Strange indeed is the case of humour in branding. If rightly used, it can deliver astounding results but if wrongly used, it can cause a major debacle to the fortunes of the brand itself.
Several examples point towards attempts to create humour in branding. However, not all attempts are successful. In many cases, the humour falls flat, causing major embarrassment to the brand. Take for example, the ‘break-up’ TVC campaign of OLX that failed to live up to the expectations of the brand. OLX has always created humour and wit in the past but in this campaign they failed to hold on to the same enthusiasm through the film. Although it did receive some traction because of the unique method of presenting the film, the mediocre content didn’t let that last long.
Yes, it is true that branding in the modern scenario faces a ton of absurd challenges. Many a times, the all-vital message that you want your branding effort to deliver to the target audience gets lost in the clutter and din of the modern market place.
Present-day consumers are increasingly getting wary of the all too common marketing tactics deployed repeatedly. Therefore, many brands try to evoke emotion in the form of humour in their message.
A lot of thought and deliberation goes into creating humour, but some brands do not get it right all the time. For such brands, it is like telling a bad joke repeatedly again – or worse still, experiencing a bad date with someone you do not want to be associated.
Genuineness and Suitability
Brands that attempt humour need to have a genuine timbre attached to their message. Alongside, appropriateness and suitability is also a much desirable element. Besides, the message conveyed via humour needs to be fresh and meaningful so that the brand voice remains clear.
Frankly, it is tough to make people emotional despite being witty. Thus, some brands bite the dust when they attempt humour, because although they attempt to make people laugh, they miss vital elements like imagination and intelligence. The result is bland corporate speak without the engagement, empathy and the ‘human’ element.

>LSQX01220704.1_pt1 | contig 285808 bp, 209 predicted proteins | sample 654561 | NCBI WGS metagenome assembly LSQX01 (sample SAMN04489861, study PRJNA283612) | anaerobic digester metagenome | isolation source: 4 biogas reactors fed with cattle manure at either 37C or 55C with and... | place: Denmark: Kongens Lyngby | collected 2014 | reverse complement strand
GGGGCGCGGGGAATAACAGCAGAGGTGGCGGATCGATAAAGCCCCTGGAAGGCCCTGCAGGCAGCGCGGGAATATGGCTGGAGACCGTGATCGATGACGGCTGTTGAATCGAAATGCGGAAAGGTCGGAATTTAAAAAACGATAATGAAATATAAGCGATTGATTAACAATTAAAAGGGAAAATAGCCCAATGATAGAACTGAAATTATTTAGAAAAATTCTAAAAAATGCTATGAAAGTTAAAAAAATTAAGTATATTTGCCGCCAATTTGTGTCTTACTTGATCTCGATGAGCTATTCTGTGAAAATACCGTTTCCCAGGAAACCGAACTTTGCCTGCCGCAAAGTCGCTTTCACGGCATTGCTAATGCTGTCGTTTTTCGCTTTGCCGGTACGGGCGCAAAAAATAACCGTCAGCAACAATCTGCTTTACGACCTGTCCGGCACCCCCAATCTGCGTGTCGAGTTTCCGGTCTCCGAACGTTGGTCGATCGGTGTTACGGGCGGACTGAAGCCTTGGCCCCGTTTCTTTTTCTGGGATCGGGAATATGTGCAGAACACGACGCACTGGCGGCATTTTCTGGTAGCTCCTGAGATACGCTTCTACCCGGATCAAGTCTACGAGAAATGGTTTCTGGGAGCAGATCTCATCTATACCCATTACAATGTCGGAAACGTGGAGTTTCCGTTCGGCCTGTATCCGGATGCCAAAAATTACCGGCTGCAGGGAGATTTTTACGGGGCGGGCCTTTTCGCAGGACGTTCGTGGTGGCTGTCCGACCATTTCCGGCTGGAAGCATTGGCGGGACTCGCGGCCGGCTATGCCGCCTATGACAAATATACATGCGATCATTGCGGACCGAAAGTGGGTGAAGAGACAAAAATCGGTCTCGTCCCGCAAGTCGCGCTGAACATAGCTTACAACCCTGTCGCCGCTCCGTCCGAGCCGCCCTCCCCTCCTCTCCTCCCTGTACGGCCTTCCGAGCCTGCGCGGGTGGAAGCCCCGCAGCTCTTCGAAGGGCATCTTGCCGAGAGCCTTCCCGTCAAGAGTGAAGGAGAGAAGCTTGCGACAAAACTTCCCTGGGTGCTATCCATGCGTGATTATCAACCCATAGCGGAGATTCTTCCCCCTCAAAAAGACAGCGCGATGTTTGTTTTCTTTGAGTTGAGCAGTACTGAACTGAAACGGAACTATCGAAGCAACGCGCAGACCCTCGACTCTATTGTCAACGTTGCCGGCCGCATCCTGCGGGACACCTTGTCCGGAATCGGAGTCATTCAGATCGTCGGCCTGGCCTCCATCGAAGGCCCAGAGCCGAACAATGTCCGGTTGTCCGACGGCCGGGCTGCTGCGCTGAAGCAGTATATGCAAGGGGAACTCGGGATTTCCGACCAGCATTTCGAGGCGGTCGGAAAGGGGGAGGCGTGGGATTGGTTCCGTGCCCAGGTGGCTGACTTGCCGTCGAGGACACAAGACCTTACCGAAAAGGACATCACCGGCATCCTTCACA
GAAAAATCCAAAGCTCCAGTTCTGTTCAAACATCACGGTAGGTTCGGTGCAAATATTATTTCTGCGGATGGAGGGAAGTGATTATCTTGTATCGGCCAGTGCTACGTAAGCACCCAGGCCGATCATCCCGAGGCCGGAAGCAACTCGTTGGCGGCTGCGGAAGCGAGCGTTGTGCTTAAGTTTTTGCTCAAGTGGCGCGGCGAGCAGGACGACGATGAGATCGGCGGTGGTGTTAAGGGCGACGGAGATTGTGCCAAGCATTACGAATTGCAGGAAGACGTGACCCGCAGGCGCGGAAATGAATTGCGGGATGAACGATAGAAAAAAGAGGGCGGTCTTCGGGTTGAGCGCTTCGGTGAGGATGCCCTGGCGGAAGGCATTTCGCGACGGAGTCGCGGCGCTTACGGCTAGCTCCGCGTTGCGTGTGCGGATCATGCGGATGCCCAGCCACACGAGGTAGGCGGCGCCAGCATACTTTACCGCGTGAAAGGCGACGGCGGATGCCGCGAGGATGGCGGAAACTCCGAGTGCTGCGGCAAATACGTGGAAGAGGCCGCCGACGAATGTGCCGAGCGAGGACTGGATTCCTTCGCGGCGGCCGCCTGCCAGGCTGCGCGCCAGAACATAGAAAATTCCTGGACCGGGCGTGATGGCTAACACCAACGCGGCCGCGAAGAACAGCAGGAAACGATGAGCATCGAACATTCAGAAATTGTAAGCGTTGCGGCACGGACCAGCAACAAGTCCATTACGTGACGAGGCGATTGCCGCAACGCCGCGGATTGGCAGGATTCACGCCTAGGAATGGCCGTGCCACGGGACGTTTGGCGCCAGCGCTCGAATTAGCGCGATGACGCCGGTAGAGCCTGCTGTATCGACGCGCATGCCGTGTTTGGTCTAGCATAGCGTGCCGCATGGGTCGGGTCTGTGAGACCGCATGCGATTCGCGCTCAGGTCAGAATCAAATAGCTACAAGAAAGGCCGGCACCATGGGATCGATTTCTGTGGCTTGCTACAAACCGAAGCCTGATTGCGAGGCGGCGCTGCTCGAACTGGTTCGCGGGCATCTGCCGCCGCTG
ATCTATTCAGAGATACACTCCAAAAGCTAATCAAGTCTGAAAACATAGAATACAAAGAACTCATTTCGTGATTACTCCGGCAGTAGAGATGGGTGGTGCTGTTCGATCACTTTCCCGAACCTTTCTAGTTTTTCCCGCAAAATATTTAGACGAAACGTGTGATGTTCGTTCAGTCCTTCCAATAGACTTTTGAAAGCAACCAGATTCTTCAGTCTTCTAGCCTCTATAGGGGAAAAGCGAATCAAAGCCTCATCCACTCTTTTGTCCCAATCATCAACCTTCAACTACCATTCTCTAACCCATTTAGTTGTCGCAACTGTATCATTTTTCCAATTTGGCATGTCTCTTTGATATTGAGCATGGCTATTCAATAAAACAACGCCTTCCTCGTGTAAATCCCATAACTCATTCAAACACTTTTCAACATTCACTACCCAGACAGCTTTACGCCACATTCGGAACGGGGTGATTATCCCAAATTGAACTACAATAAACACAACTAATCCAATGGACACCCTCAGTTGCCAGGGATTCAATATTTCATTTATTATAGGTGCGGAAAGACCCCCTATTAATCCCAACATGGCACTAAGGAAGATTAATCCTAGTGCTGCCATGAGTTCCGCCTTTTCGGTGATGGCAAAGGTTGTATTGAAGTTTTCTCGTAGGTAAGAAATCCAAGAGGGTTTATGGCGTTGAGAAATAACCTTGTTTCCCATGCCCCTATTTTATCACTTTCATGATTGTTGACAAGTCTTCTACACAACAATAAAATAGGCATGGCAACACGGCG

Brands that wish to communicate humour need to have a deep understanding of the human condition. It is often said that it is not possible to convey humour unless you are very serious about the humour you want to convey itself. Sometimes, the message that brands want to deliver could take a wrong connotation. In 2015, Bic pens conveyed the following message through an ad on National Women’s Day (South Africa), which looked witty, but ended up with an inconceivably sexist message.
Being pretentious is the last thing that brands would want to do. Nobody wants to be taken for a ride or have wool be thrown over his eyes. An executioner cannot joke around when he has a job to do – hanging a convict. On the other hand, a bank that jokes about investor money is only eroding its customer base and destroying its brand. Brands that fail at being honest fail at conveying their message – no one likes a liar.
Closely connecting with people is the key to humour branding. It takes sheer grit and understanding to relate to the target market on one hand and on the other – what you are trying to achieve. Often, the corporate machines that organizations have turned in to these days lose connect with their audience and miss the point because they have lost that crucial human touch. Thus, humour in branding remains a vital strategy even today but care must be taken that the aforementioned points are thoroughly incorporated in the branding effort.